However, critics of Emefiele had questioned his interventions, accusing the CBN Governor of straying from his mandate of monetary policy formulation into foggy terrain of fiscal matters. With the current reality, one could have imagined what Nigeria would have laid hands on with the devastating rampage of the COVID-19 that has dealt heavy blow to the global economy, coupled with the crude oil price war between Saudi Arabi and Russia.  These have exposed the fragility of the Nigerian economy and the need to wake up and join Godwin Emefiele’s crusade on economic diversification which previously seemed elusive.

With the coming of COVID-19 and the reality of the economy, the clamour for diversification from oil has heightened, and this was the consensus at the second edition of CBN’s Going for Growth 2.0: Coronavirus and the Economy. The crash of stock market globally therefore underscores the role central banks play not only in regulation, but in the economy. This has been exemplified by Godwin Emefiele’s intervention in agriculture and manufacturing.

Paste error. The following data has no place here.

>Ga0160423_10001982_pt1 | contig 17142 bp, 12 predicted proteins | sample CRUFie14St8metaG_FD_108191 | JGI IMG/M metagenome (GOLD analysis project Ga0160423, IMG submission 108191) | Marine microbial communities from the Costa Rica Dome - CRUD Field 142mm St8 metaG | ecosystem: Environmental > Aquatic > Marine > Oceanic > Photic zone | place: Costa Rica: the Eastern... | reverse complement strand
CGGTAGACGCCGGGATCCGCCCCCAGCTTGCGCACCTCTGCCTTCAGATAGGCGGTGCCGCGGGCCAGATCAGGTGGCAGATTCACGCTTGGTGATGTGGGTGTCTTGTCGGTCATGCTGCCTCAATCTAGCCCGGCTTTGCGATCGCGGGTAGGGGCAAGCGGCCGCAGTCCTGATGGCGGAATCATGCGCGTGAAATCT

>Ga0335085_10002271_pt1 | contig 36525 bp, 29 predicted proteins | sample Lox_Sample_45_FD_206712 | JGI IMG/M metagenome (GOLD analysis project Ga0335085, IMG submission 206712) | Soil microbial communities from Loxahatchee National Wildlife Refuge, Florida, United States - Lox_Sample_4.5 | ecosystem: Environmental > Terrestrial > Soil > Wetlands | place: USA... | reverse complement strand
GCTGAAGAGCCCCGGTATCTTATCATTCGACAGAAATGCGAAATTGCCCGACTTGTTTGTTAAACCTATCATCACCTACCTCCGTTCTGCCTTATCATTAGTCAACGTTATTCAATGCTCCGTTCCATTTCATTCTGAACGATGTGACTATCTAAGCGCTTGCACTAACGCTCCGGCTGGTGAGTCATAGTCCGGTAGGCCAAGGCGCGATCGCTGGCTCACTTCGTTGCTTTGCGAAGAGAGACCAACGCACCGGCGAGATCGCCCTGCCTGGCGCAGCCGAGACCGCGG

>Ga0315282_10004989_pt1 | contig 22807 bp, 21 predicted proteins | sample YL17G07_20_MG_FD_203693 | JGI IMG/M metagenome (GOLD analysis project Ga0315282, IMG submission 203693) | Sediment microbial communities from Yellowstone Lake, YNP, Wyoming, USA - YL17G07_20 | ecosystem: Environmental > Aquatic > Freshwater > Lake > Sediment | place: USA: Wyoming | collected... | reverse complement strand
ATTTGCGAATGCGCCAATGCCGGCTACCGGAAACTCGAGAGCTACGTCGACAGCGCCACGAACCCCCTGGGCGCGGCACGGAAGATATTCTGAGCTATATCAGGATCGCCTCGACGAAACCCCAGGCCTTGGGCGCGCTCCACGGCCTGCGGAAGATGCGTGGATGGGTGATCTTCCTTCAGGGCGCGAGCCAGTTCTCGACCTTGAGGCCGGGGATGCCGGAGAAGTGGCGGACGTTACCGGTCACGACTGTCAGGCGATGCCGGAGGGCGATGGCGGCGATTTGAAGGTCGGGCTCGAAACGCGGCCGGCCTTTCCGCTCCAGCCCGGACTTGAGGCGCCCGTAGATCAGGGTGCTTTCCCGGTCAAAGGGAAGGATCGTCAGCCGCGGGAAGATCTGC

The Nostradamus Emefiele foresaw this way back in 2014 when he assumed office, and had been zealously pursuing economic diversification to steer the economy away from dependence on oil. Now that the rampaging virus has exposed the reality of  the state of the Nigerian economy, with its mainstay – the crude oil, also attacked as the prices hover around $31 – $33pb, far below the 2020 budget benchmark, there is no better time than now to pick up the gauntlet and support the CBN Governor.  It was indeed high time we stopped being at the mercy of vicissitudes of the oil market when the country is endowed humanly and materially to be self-sustained. Emefiele foresaw today years back, but he had been the lone voice crying in the wilderness.

Ms Nguri wrote from Numan, Adamawa State.